CTE is still a relatively rare disease among the general population, although among professional football players and other high-risk populations it is much more common. Clearly, taking steps to decrease head injury can help decrease risk of CTE. For children involved in contact sports, there are a few key steps to help reduce risk of repeated head injury:
Use proper head protection.
Safety gear can make a substantial difference in the severity of both minor and major hits. Helmets and other gear can reduce the force of impact on the head and decrease the brain-skull collision, which helps protect against concussion or injury. Helmets will not prevent head injury, but they can help to reduce it (8)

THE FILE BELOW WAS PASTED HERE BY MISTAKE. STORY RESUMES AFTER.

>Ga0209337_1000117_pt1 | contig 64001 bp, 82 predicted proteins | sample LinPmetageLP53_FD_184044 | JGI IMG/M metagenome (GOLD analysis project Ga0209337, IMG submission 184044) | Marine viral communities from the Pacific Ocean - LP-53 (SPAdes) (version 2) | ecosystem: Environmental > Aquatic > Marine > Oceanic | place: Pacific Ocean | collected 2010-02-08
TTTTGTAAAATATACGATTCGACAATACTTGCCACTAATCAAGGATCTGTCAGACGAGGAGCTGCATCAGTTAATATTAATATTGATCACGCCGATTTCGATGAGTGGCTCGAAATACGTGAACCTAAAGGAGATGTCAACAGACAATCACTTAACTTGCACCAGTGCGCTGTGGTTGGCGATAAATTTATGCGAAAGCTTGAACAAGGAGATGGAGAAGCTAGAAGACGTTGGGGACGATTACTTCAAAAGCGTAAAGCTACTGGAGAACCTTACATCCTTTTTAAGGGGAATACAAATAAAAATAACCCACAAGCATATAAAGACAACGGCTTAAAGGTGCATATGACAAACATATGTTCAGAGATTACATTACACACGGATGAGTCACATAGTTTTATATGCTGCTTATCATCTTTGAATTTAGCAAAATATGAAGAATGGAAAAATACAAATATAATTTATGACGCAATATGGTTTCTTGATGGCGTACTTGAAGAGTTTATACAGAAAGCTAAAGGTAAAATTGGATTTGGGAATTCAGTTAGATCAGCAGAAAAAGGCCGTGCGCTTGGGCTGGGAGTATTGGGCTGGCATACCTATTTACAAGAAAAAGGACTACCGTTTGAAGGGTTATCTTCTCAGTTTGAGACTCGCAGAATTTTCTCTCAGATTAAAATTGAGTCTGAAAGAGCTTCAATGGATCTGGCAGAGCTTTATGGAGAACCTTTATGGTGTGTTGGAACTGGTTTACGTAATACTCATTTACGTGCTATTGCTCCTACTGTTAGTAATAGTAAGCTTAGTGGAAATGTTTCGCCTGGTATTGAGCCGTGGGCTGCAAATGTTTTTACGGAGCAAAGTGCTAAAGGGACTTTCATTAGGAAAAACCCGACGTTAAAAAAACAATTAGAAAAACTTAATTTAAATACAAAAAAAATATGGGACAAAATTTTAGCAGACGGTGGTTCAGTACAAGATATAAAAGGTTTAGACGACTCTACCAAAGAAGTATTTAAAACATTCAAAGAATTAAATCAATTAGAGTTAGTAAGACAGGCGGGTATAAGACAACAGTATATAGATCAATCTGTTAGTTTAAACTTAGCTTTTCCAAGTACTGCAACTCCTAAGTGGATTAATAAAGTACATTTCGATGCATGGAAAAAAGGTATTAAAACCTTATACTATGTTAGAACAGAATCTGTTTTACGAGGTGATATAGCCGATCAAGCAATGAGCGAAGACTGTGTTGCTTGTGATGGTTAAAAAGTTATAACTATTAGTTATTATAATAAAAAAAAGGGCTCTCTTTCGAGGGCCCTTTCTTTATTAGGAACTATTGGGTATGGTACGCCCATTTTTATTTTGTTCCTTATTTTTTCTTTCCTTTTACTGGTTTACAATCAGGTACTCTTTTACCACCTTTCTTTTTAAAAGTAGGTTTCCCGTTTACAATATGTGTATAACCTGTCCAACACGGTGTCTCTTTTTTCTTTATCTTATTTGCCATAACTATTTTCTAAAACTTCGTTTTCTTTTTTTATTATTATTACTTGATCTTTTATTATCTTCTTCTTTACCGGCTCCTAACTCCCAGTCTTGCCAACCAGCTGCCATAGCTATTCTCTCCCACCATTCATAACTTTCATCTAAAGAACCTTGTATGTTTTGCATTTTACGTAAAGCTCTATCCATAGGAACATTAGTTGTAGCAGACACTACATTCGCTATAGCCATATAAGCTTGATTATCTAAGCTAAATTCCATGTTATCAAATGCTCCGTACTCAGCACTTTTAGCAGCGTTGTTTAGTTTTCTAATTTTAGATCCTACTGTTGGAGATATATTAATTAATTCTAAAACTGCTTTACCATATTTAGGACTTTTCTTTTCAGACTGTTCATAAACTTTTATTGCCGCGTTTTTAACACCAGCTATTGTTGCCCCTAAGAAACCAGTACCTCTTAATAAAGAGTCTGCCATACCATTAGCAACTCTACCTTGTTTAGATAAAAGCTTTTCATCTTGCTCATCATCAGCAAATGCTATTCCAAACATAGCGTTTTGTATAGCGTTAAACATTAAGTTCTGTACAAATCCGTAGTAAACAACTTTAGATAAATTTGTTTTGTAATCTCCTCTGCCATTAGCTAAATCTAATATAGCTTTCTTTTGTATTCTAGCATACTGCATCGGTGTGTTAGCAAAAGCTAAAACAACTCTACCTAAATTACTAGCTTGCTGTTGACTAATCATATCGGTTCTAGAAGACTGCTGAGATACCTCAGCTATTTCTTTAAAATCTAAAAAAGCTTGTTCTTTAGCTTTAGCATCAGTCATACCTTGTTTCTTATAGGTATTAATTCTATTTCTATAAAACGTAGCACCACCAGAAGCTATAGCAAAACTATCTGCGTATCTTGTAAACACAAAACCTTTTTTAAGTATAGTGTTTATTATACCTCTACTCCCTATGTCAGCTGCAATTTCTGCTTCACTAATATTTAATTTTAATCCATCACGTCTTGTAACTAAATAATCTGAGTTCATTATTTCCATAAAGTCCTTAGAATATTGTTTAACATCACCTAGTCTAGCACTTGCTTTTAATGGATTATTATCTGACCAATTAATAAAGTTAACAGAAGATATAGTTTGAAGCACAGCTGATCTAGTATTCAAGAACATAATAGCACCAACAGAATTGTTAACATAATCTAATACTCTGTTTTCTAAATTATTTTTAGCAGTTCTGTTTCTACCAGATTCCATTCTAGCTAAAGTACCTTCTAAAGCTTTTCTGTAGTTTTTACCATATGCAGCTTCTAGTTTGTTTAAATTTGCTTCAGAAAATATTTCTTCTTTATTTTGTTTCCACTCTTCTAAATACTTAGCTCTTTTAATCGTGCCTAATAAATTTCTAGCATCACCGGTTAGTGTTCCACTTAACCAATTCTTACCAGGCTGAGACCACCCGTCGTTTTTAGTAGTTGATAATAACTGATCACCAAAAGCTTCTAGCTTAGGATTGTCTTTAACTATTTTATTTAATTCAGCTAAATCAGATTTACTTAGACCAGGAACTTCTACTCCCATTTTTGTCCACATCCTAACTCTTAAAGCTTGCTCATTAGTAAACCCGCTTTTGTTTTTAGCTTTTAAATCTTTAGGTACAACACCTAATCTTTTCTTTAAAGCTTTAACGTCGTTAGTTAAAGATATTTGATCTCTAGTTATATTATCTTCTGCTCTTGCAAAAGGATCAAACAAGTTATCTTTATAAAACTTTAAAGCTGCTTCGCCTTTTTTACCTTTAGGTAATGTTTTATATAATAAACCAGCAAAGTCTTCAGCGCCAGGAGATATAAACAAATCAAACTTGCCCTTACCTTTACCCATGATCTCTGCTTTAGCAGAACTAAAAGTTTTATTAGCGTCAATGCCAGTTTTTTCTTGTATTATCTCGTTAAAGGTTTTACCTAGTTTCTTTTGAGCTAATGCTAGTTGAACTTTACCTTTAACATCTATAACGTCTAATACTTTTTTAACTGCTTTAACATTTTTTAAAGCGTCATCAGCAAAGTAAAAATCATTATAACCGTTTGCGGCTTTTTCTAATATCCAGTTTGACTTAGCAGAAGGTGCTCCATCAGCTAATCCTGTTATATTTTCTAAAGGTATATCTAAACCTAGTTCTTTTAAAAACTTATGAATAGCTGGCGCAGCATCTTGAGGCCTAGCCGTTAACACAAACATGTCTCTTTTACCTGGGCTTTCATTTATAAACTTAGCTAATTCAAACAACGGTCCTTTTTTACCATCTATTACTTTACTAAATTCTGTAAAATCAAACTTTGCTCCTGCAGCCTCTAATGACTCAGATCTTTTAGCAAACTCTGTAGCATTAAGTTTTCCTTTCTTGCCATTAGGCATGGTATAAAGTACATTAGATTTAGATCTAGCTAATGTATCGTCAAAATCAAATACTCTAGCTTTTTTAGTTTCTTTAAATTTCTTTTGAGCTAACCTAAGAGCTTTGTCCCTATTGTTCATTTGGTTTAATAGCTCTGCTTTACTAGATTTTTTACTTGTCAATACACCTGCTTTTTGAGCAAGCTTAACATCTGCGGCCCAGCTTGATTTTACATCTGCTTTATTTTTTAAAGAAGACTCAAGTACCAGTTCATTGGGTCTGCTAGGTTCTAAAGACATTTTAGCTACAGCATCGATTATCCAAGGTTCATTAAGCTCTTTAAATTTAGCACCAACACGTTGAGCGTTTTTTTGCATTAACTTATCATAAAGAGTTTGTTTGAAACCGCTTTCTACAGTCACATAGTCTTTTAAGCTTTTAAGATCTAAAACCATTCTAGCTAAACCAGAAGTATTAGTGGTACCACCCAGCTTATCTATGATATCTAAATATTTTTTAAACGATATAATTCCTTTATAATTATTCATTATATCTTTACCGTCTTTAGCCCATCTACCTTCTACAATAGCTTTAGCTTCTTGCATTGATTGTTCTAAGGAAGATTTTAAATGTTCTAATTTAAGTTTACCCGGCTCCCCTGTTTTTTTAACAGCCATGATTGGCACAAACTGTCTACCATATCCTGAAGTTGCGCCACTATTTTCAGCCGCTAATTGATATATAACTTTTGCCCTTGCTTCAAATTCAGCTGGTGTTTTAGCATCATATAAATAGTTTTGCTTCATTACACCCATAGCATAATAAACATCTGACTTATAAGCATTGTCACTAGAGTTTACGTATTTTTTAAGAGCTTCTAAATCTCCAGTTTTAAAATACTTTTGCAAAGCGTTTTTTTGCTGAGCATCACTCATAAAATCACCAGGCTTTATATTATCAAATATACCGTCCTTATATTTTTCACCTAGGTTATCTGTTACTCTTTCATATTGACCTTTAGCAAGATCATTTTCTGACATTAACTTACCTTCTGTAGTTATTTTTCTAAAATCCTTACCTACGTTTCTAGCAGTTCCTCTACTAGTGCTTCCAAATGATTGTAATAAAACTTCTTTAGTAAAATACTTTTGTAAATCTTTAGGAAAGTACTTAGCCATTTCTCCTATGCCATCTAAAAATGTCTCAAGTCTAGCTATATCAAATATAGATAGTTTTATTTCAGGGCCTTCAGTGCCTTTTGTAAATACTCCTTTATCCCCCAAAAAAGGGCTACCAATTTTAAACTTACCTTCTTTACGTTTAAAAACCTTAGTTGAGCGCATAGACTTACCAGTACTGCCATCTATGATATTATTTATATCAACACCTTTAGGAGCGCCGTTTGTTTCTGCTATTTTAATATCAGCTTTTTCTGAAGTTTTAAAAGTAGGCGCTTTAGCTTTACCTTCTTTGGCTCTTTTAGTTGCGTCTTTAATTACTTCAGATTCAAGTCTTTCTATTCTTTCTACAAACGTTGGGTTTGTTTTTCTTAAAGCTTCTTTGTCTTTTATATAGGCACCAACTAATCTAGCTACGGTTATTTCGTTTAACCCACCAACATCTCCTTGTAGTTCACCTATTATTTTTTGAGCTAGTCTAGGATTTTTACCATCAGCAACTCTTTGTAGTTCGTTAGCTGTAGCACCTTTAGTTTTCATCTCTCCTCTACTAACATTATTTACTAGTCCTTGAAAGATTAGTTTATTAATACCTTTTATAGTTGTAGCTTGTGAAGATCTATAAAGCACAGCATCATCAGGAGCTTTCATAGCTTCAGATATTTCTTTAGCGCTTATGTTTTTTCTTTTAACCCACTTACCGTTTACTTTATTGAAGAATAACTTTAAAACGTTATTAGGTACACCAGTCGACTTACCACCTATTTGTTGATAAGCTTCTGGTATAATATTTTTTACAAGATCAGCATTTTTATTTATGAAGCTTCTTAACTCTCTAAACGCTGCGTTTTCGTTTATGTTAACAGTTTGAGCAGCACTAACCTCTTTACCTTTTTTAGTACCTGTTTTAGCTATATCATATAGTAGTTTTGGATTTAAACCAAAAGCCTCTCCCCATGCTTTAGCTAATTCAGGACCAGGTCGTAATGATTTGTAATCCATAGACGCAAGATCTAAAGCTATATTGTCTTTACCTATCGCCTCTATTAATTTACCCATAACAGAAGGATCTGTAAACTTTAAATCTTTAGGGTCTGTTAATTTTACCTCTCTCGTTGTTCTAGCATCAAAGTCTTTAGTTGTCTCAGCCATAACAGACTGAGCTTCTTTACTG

If injured, report it.
If an athlete takes a big hit to the head during a game or practice, the worst thing to do is to continue playing. This puts the athlete at more risk for making the head trauma worse or receiving another head trauma. After a significant hit, it is important to assess the damage and determine whether it is safe to continue, or if concussion testing is necessary.
Follow concussion protocols.
New protocols following concussion have been developed to ensure that the brain is fully healed before it is put at risk of being reinjured. By following these protocols, athletes can significantly reduce risk of a second concussion.
Raise awareness for CTE.
Many athletes still don’t know or understand the risks involved every time they get out onto the field. By increasing awareness of CTE and the damage that can result from head injuries, players can make informed decisions on their brain health.